Transit return eyed PDF Print E-mail
Written by PETER KUEBECK Sentinel Staff Writer   
Friday, 15 March 2013 10:13
Jack Hoeflinger, chairman of the Go Perrysburg Committee, is seen signing letters of support in his home in Perrysburg, Ohio. (Photo: Enoch Wu/Sentinel-Tribune)
PERRYSBURG - The name may be different, but the aim's the same.
Go Perrysburg - formerly Perrysburg 4 Transit - has changed its name and revamped its website, but organizers are continuing their fight to bring public transportation back to Perrysburg.
"I tell you what, we've got a lot going on right now," said Jack Hoeflinger, the campaign chairman for the non-partisan group. Hoeflinger assumed the post after previous chairman Tom Mackin left to concentrate on his campaign for the judgeship of Perrysburg Municipal Court.
The group is working to garner support for a five-year, 0.8-mill transit levy which would raise just under $460,000 per year to bring transportation - including call-a-ride, ADA paratransit, and a limited commuter service - back to the city. According to Go Perrysburg, the new levy would cost the owner of a $200,000 home about $4 per month.
There are more than 30 people involved in the group, which has divided into a number of committees and has been raising money for their printed materials.
A 1.45-mill transit levy failed on the November ballot last year, scotching a burgeoning transportation system in the city. Confusion amongst residents about the service has been blamed as one cause.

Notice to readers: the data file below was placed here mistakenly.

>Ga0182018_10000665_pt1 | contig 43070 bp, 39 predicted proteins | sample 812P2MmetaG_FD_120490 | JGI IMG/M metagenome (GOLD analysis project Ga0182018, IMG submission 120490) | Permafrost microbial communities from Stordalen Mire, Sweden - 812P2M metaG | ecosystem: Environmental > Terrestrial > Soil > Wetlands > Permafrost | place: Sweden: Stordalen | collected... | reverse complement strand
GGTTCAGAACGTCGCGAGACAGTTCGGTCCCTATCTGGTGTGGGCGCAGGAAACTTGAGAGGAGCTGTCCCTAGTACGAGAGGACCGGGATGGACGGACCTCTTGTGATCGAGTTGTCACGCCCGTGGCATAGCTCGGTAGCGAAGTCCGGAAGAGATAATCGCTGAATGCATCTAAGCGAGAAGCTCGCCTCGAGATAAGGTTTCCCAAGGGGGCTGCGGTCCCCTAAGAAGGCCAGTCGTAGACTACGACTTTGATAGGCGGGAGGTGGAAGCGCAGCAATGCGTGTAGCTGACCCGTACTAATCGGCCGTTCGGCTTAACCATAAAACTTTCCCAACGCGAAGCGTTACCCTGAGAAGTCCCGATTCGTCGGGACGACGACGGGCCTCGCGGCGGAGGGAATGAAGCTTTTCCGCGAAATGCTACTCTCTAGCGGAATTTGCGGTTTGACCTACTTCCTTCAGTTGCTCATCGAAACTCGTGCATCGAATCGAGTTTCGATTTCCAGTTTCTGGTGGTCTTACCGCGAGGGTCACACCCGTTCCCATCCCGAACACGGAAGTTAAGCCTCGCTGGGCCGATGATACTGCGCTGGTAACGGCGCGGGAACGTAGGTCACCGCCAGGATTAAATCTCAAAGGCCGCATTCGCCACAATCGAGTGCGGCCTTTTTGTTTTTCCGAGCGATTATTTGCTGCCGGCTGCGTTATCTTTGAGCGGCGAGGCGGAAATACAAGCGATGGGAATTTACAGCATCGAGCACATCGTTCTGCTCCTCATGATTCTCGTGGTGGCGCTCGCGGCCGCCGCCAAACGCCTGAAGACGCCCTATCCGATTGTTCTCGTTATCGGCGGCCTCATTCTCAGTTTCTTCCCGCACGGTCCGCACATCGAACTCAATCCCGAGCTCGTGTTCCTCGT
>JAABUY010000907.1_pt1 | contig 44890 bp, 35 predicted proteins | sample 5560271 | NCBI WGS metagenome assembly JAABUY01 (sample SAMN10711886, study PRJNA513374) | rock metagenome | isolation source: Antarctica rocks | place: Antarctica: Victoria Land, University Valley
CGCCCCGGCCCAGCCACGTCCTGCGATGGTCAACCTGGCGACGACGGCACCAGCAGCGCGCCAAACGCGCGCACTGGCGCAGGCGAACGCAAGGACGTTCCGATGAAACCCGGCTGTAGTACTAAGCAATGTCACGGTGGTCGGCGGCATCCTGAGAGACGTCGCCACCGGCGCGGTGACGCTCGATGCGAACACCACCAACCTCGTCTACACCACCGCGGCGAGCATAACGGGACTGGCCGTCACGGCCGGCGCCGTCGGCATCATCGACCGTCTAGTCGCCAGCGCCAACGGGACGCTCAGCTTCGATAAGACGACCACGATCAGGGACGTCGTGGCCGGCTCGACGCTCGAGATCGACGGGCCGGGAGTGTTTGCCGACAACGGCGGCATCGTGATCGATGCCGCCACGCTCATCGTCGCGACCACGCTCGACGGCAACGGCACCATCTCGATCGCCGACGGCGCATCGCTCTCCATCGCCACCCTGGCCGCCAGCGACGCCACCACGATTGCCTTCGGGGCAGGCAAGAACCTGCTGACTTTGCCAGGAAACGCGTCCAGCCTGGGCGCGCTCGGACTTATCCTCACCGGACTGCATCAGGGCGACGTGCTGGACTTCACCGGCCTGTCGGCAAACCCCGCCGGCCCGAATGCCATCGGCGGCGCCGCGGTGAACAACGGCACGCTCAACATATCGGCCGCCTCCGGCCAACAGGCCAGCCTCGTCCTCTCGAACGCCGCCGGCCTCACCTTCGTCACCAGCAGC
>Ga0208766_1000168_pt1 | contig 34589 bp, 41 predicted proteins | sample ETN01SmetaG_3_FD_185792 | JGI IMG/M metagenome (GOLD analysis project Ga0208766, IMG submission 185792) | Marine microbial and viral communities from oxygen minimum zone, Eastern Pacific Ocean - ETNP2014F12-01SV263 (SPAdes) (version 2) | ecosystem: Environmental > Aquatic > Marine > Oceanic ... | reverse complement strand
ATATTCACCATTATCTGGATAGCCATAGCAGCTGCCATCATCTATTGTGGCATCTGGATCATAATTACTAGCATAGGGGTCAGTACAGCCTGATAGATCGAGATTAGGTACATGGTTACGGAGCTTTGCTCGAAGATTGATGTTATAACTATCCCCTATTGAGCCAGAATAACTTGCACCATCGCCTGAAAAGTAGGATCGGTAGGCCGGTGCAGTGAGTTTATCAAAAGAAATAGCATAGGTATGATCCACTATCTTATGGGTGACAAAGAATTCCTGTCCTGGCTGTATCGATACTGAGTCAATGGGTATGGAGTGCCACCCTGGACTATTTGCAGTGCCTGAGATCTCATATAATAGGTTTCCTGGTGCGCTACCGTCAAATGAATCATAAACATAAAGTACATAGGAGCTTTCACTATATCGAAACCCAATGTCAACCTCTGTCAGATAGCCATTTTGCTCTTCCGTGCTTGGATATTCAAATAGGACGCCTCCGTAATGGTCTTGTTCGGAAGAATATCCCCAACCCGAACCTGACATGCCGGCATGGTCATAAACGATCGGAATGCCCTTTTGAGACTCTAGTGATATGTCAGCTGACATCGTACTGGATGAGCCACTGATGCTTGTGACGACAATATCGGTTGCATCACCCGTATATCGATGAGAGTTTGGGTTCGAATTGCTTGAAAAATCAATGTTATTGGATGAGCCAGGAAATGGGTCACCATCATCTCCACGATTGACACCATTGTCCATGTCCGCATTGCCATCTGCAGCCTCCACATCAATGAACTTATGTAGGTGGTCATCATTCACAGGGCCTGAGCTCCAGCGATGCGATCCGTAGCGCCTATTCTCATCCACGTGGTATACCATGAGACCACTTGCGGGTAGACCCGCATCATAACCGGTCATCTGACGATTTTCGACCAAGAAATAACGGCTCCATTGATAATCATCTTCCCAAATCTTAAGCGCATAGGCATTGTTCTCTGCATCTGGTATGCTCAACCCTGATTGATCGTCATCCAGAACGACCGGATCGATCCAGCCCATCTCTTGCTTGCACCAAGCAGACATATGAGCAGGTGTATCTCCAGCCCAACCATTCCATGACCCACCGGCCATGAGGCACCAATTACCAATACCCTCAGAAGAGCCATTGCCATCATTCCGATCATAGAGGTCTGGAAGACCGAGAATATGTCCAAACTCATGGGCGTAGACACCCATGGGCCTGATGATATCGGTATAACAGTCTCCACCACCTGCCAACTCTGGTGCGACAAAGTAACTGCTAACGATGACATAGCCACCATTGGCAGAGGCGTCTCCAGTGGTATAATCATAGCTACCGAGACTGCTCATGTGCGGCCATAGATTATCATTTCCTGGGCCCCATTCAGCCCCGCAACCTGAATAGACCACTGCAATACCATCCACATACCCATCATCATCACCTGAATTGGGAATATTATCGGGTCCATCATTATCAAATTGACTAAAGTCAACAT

However, Hoeflinger noted that the resolve of the group never wavered.
"To be honest with you, I didn't see anybody with their head hanging down, doom and gloom or anything. Sure, there was some disappointment."
"Rather than that," he continued, "we looked back at what can we do the next time to go to do a better job? And a lot of that was to get the message out."
Among Go Perrysburg's upcoming efforts will be a phone bank on Sunday from 3 to 7 p.m. On March 23, volunteers will be going door-to-door to spread the word.
The group has also been moving on the policy end of the effort. Their slate of recommendations for the transit service's operations, if the levy is successful, was approved as a starting point.
Hoeflinger said one of the group's major tasks is to ensure voters don't balk at the thought of a new tax on the ballot. He noted that, now, residents are no longer seeing a charge for TARTA service on their property tax bills. TARTA left the city in September, but residents had been taxed for the service since the 1970s.
"Now, if they look at the tax bills for the last month or two, or two months, they see a big zero down there."
"They're going to see a new tax on the new levy. We want to make people realize that they aren't paying tax now for public transportation."
"I think we feel pretty positive about it," said Hoeflinger. "I think we're sending the right message out."

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